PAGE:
Venezuela's 'interim president' is in hiding — despite US backing — and appears to be failing one of his own 3 tests for securing power
The whereabouts of Guaidó, 35, remains unknown after he symbolically swore in as the country's interim president on Wednesday before tens of thousands of supporters, promising to remove Maduro from power.
Guaidó has said that he needs support from three groups: The Venezuelan people, the international community, and the military, The Associated Press reported.
He hasn't passed all three tests yet.
It is difficult to measure Guaidó's popular support, though his rallies have pulled in huge crowds. Tens of thousands of Venezuelans marched in support of Guaidó this week.
"Amnesty is on the table. Those guarantees are for all those who are willing to side with the Constitution to recover the constitutional order," he told Univision.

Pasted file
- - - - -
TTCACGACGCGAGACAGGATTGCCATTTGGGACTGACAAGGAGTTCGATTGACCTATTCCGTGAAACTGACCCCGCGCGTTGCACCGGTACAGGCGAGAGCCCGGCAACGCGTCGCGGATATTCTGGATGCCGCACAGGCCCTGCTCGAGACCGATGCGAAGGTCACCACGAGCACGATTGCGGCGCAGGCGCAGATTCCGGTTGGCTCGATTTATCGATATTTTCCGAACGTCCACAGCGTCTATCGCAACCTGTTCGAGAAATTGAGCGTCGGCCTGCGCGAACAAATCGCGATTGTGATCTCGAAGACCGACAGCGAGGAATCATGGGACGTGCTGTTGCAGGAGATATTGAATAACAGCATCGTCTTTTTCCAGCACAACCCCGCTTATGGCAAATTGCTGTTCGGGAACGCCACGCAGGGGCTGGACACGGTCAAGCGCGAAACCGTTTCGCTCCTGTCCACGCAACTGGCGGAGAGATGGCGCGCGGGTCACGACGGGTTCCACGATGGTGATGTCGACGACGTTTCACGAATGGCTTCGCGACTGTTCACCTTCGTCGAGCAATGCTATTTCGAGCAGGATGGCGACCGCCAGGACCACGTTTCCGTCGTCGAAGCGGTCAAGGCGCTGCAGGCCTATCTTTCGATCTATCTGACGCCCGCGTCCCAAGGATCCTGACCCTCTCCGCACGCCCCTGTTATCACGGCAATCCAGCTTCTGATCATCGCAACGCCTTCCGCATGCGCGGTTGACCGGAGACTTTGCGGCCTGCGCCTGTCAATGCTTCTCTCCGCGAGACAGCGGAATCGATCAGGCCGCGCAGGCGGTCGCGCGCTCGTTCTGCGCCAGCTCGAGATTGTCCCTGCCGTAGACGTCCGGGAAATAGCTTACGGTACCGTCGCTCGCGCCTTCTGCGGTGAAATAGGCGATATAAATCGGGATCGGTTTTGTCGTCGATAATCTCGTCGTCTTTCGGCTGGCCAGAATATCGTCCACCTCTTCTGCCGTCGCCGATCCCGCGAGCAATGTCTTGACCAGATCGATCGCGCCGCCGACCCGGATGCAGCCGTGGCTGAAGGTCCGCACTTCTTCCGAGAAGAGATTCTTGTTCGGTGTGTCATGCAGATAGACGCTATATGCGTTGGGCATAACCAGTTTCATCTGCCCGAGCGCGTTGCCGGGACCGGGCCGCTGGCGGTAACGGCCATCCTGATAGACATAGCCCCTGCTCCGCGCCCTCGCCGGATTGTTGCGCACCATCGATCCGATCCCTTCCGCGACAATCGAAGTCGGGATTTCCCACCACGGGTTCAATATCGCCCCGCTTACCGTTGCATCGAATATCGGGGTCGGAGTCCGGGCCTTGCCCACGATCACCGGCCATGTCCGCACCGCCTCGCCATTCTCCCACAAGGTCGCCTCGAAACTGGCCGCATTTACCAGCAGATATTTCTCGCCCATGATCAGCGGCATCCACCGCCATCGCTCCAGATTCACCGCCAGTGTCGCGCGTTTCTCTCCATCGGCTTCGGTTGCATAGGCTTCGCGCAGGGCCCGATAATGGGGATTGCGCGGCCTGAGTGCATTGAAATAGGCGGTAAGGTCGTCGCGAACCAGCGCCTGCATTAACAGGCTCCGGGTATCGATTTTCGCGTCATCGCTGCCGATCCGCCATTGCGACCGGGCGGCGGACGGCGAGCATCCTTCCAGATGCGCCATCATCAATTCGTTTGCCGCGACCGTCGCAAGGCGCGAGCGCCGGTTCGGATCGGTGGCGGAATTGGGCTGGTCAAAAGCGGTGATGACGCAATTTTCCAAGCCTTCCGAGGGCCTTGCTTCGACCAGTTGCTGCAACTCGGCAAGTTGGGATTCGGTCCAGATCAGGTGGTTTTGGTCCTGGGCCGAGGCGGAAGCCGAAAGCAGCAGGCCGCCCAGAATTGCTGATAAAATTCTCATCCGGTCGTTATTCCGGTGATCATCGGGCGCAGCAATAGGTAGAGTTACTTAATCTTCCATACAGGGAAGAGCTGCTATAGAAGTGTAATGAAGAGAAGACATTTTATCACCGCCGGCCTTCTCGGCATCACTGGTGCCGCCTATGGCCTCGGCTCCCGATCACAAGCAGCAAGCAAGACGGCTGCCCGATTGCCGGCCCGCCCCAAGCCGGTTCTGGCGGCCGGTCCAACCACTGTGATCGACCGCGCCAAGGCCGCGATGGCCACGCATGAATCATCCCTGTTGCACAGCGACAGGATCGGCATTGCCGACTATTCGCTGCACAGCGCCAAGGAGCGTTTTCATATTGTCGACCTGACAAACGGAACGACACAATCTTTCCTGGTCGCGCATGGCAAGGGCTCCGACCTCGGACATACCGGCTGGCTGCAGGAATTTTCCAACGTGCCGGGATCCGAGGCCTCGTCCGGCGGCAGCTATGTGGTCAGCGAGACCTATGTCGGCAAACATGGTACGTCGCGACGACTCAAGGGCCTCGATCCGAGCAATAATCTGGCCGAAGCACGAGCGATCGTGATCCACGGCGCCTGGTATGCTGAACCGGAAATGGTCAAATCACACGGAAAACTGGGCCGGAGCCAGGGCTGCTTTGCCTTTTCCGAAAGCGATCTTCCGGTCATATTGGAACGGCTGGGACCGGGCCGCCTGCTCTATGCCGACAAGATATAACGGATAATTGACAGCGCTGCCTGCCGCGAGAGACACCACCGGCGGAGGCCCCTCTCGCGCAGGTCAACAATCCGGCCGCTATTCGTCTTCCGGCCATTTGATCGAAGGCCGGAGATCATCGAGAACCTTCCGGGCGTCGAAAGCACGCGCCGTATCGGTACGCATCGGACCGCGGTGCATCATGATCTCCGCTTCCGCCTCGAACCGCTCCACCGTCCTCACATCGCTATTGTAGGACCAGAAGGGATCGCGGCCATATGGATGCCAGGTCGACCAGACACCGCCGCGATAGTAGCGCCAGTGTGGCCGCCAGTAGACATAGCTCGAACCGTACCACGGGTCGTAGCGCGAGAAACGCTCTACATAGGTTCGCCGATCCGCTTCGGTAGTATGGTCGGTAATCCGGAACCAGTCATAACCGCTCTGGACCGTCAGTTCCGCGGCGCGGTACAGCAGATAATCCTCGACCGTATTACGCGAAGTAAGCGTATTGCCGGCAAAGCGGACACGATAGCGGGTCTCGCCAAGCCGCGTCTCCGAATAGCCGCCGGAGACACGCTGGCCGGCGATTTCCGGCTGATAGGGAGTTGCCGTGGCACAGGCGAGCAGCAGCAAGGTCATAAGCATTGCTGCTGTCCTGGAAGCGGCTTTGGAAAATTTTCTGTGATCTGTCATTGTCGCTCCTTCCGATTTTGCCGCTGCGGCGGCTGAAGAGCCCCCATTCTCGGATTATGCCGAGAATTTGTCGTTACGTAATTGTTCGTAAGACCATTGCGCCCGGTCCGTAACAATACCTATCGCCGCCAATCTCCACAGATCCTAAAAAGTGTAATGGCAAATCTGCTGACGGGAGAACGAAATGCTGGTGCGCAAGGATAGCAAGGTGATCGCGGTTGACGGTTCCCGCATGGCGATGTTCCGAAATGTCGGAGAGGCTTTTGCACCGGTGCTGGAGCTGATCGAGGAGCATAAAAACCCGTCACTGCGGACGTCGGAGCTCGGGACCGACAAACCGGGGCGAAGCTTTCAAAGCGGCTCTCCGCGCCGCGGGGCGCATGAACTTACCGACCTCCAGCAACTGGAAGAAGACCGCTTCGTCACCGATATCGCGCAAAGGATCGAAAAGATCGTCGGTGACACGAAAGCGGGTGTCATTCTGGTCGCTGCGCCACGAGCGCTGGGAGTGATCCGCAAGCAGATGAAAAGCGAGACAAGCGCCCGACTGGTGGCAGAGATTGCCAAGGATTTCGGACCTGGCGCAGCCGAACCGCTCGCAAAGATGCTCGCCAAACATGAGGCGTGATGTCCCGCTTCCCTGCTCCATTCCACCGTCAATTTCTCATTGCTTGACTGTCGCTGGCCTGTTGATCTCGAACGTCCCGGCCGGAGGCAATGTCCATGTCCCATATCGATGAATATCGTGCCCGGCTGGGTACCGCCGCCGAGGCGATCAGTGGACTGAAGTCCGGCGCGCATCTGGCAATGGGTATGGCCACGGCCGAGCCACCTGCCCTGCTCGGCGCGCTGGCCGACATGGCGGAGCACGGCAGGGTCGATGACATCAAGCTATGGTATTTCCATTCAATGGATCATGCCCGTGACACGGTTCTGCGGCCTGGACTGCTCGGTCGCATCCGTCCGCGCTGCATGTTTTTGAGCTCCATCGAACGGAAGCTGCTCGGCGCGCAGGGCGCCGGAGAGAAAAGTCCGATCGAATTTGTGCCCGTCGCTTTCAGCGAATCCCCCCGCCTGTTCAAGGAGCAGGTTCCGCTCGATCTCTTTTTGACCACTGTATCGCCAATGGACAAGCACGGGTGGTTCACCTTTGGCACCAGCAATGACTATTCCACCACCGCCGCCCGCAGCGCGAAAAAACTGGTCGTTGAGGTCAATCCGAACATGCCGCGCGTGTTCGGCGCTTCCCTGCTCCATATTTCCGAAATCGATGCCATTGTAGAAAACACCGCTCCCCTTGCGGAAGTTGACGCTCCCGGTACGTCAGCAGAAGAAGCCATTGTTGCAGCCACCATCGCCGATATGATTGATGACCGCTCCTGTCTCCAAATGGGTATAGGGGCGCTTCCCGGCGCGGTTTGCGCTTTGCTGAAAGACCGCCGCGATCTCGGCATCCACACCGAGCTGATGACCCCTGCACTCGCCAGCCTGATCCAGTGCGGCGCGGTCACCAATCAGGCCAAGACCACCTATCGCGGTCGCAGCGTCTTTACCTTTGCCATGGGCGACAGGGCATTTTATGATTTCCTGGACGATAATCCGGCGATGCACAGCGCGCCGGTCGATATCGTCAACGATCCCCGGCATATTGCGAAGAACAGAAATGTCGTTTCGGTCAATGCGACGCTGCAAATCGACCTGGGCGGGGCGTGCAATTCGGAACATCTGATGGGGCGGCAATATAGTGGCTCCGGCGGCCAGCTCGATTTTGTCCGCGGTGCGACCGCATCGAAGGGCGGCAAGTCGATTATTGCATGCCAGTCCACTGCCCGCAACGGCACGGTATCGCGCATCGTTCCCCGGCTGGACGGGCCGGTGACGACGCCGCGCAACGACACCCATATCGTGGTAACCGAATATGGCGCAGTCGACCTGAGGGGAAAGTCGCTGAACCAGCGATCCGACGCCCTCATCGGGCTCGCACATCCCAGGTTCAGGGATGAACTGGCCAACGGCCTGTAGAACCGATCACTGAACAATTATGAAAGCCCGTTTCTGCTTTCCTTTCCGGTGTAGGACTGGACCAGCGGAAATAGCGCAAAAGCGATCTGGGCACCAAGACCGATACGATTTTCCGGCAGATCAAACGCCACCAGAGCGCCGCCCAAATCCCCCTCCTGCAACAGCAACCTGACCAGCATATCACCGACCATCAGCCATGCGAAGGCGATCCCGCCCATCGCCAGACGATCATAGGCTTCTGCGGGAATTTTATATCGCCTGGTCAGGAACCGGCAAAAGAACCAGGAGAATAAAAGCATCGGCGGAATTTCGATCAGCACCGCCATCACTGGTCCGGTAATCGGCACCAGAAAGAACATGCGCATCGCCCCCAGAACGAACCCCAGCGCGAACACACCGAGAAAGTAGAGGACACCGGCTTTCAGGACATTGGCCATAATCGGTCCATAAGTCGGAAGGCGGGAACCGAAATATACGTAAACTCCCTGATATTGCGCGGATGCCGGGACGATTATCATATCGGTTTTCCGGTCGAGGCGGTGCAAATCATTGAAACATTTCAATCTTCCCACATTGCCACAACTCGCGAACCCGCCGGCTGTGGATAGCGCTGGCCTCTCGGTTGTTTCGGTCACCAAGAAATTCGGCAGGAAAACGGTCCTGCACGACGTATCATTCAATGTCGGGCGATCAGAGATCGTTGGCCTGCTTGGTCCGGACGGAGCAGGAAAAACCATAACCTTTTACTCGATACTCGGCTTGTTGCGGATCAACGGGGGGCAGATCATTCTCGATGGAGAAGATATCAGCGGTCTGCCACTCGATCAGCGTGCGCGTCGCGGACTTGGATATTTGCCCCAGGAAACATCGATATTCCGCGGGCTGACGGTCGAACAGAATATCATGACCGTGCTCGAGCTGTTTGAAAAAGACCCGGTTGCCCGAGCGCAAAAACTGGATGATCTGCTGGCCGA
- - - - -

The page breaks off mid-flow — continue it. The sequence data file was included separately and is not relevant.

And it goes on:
He appeared on a low-resolution video feed against a blank background, with poor-quality audio.
Venezuelans protested against Maduro for days this week, describing his presidency as unconstitutional and fraudulent.
Under Maduro's rule, Venezuela is going through one of the world's worst economic crises, with hyperinflation, power cuts, and food shortages.
US President Donald Trump declared his support for Guaidó on Wednesday, shortly after he swore in as the country's interim president.
Shortly after Trump's announcement, Maduro told all US diplomats in the country to leave within three days. Washington has refused to comply.
The EU, Canada, and almost every country in Latin America also recognized Guaidó as president.
Russia, Turkey, Bolivia, and Cuba have explicitly declared support for Maduro.
China, Iran, and Syria condemned what they called US interference in Venezuela's domestic affairs.